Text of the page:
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Volume 21 No. 1
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Anne Finucane, global strategy and marketing officer, Bank of America

The executive in charge of BofA’s image discusses her unusual path to the banking industry, avoiding land mines in the workplace and learning to take the long view when measuring success.

I was a hippie, so that gives you some sense of what trajectory I thought I was on after college.

I thought that I would begin working, work for a few years, go to graduate school and I anticipated either running an art gallery or teaching English.

I started in city politics. In city politics, I worked for the office of cultural affairs. I had been an American literature major and an art minor so I cared greatly about those kinds of subjects.

Eventually I cut off my hair, I took off the Mexican wedding dress I had been wearing and started to dress more appropriately, and lo and behold, I was asked to more meetings and I was able to demonstrate some competence.

I was offered a job in local television in public relations as a creative services director. From there, I was offered a job in advertising as their executive producer, and over time I moved to the business side and eventually became the head of account management for Hill Holliday. After that, I went into consultancy and from there I went into banking as the chief marketing officer.

In a way, each of those things made sense — politics, public relations, advertising, consultancy — but I’m not sure I knew what each of them would amount to. And along the way I had a lot of kids.

[In the workplace] all of us are looking for the land mines. We don’t always see them, but you get better at it over time. Sometimes you see other people hit them and you know not to go there.

I do think work is seen as an action verb, and I think it is an action verb, but it’s important you observe the landscape. … I never tread carefully, but I do try to have a sense of time and place, and I think that matters.

Thinking is underrated. … The opportunity to sit with yourself, to read, to think, to observe, to aggregate all the inputs you are getting and then to make some sense of it, because of the 24/7 conveyor belt we’re all on, you don’t get many opportunities to step off that.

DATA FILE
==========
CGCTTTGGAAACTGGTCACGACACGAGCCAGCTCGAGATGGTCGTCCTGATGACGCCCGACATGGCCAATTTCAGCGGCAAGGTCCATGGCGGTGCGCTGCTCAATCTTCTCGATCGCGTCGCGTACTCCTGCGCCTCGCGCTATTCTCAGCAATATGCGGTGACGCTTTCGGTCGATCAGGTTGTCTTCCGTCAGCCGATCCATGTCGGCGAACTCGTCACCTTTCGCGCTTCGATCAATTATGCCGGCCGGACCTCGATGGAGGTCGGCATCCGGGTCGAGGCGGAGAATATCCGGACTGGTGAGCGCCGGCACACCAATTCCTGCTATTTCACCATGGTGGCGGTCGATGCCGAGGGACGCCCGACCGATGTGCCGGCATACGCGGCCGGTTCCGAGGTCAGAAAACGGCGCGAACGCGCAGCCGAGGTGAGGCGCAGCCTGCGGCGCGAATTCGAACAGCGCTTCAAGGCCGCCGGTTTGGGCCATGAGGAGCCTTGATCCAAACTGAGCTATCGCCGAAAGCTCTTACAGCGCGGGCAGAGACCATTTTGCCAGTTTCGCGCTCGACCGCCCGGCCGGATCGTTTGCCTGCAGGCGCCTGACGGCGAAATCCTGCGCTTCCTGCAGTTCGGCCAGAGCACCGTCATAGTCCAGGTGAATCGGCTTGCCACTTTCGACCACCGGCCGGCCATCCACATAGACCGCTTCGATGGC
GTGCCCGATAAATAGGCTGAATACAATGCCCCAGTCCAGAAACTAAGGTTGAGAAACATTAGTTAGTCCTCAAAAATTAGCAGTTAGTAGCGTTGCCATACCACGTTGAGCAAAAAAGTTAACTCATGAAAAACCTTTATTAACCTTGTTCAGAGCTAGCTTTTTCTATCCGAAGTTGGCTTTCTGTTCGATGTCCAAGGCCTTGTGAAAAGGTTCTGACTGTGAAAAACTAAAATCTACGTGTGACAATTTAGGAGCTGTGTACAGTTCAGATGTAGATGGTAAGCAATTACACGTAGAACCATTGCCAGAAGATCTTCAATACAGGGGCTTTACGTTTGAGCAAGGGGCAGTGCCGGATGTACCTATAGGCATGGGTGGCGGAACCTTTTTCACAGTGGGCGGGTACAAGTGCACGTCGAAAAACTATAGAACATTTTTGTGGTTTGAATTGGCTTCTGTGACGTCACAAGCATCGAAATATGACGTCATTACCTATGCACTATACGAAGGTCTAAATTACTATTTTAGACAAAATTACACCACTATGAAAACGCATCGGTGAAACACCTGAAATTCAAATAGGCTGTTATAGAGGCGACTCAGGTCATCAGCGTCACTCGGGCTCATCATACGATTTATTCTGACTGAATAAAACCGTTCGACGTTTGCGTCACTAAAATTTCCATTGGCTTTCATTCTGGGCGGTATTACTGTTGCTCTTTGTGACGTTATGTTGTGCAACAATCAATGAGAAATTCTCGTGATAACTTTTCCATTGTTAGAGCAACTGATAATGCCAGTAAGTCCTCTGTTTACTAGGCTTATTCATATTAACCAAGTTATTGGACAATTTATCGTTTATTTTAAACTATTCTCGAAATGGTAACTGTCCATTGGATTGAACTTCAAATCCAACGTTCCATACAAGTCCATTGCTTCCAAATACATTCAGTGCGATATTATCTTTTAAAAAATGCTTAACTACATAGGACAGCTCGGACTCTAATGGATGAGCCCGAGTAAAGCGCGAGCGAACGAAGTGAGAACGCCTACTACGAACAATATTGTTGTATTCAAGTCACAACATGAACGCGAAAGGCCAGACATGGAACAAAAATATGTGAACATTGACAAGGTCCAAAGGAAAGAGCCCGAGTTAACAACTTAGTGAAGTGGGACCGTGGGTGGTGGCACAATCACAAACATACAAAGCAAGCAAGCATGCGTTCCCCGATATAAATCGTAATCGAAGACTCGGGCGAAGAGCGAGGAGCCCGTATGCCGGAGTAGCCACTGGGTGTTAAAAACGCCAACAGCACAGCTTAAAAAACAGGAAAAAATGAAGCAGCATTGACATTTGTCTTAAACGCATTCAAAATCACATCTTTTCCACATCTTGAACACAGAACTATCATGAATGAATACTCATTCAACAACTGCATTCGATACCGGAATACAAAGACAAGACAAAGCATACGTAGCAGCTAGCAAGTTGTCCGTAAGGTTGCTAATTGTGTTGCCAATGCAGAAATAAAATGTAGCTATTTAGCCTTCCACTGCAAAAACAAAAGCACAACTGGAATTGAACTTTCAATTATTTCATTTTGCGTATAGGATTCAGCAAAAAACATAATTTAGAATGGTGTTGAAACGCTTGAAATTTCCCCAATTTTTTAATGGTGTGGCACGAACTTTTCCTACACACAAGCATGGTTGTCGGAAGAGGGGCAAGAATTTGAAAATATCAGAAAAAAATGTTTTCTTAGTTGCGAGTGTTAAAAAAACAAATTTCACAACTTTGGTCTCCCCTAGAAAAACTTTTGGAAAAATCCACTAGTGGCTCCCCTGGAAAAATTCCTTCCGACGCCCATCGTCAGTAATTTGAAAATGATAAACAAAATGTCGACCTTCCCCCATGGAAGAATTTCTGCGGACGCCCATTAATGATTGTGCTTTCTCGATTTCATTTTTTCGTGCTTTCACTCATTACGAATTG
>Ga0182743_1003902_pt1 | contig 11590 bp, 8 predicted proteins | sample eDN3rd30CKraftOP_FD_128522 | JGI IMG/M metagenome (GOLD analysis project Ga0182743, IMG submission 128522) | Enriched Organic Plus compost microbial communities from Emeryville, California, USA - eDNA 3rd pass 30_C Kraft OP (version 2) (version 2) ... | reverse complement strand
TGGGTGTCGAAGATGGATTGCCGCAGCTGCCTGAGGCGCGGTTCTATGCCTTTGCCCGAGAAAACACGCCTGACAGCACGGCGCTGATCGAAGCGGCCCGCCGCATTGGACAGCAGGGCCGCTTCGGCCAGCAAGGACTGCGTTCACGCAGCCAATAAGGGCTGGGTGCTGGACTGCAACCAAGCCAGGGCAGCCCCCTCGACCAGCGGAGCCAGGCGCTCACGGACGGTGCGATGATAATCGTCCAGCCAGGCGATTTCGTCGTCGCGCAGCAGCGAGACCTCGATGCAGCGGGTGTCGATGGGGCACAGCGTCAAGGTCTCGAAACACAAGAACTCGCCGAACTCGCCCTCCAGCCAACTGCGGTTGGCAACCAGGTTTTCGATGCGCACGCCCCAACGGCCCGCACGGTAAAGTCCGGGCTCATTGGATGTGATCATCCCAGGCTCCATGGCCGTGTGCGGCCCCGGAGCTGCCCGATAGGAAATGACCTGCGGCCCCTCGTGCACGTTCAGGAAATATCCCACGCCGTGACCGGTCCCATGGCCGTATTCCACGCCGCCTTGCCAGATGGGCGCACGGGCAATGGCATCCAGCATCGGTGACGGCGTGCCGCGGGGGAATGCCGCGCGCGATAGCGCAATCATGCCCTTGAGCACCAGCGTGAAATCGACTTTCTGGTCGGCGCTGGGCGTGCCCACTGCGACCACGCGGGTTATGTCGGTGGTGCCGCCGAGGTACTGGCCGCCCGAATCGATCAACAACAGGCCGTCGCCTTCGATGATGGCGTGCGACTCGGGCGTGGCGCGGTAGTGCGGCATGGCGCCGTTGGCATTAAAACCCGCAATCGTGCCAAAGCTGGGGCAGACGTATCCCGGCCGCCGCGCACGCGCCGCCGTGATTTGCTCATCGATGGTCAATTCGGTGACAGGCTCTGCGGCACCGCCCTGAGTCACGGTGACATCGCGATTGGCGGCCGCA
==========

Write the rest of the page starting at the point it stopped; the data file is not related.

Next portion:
Opportunities are your time in the car, on the train, or that moment in the morning, and you have to take that and use it.

Mentorships are getting to be like a pop culture thing, like you put it in everyone’s performance review. … I feel like it’s a little like talking to a congregation.

You’re going to mentor everybody? It can’t be done. Having coffee with every young person that comes in, you probably can’t give them the time they need.

My observation as a young woman, mostly in a male-dominated world, was mentorship meant there were just guys that seemed to have something in common with a younger fellow and they either played golf or they had a drink or something.

To take a lesson from that, it’s just finding some commonality, because that’s an easy place to begin a conversation.

Asking for help from the men and women in the accounting department might not seem like the natural way to go, but it was enormously helpful because to be able to make a case for an ROI, to make a difference in terms of the financial community, meant that I could get more money to spend on the programs I thought would work and we could demonstrate an ROI.

I don’t have one thing I look for in hiring. I do have a belief in energy givers versus energy takers, and that could happen in a minute. Sometimes when people come in a room you think, “Why am I suddenly exhausted?”

Other people, you think, “It’s an hour into this conversation and I’d like to have more of a conversation.”

Clear thinking, even if it’s not a reflection of your own thinking, is probably one of the greatest gifts because it gets you thinking about something differently than you would have otherwise.

Pushing a product or a sponsorship onto us is probably not a winning formula. Learn our company, learn how we evaluate a sponsorship’s potential value, and probably where we are in our trajectory.

If you had come to us three years ago at the low point of the financial crisis, that was not a moment we were going to take on something new. But I can’t tell you how many people came to us and said, “Well, you know, you’re really in tough shape so we could do you some good.”

Everybody knows what the pros and cons are of signing individual athletes. For us, we’ve certainly done it. But we’re more comfortable associating with leagues and teams and cities and community outreach and not hanging our hat on one individual.

We are trying to serve 50 million customers throughout the United States, and relying on one individual to carry the water on that is probably too much.

Some marketing to women is sophomoric, but it’s more in the TV commercials.

I had many days, weeks, months and probably a few years that I didn’t move forward at all. I probably moved back. I may have had a sick child or my husband was at a different point in his career.

Hopefully, we’re in it for the long haul, so if success is going to be measured every day that you come into work and you have to get it to where you want it to go that day, it’s going to be very frustrating.

I knew what I wanted. I knew I wanted a family, I was willing to invest in it, and I had more kids than I thought I would have, but I’m happy. So every day wasn’t a good day. I think that’s life. I don’t think every day is a good day even if you’re at the top of your game.

You’re not always charging forward. You’re doing the best you can every day, you’re being as smart as you can.

My advice to young people is you have to be undaunted. Just like anything in life, you have to get up, dust yourself off, and move on.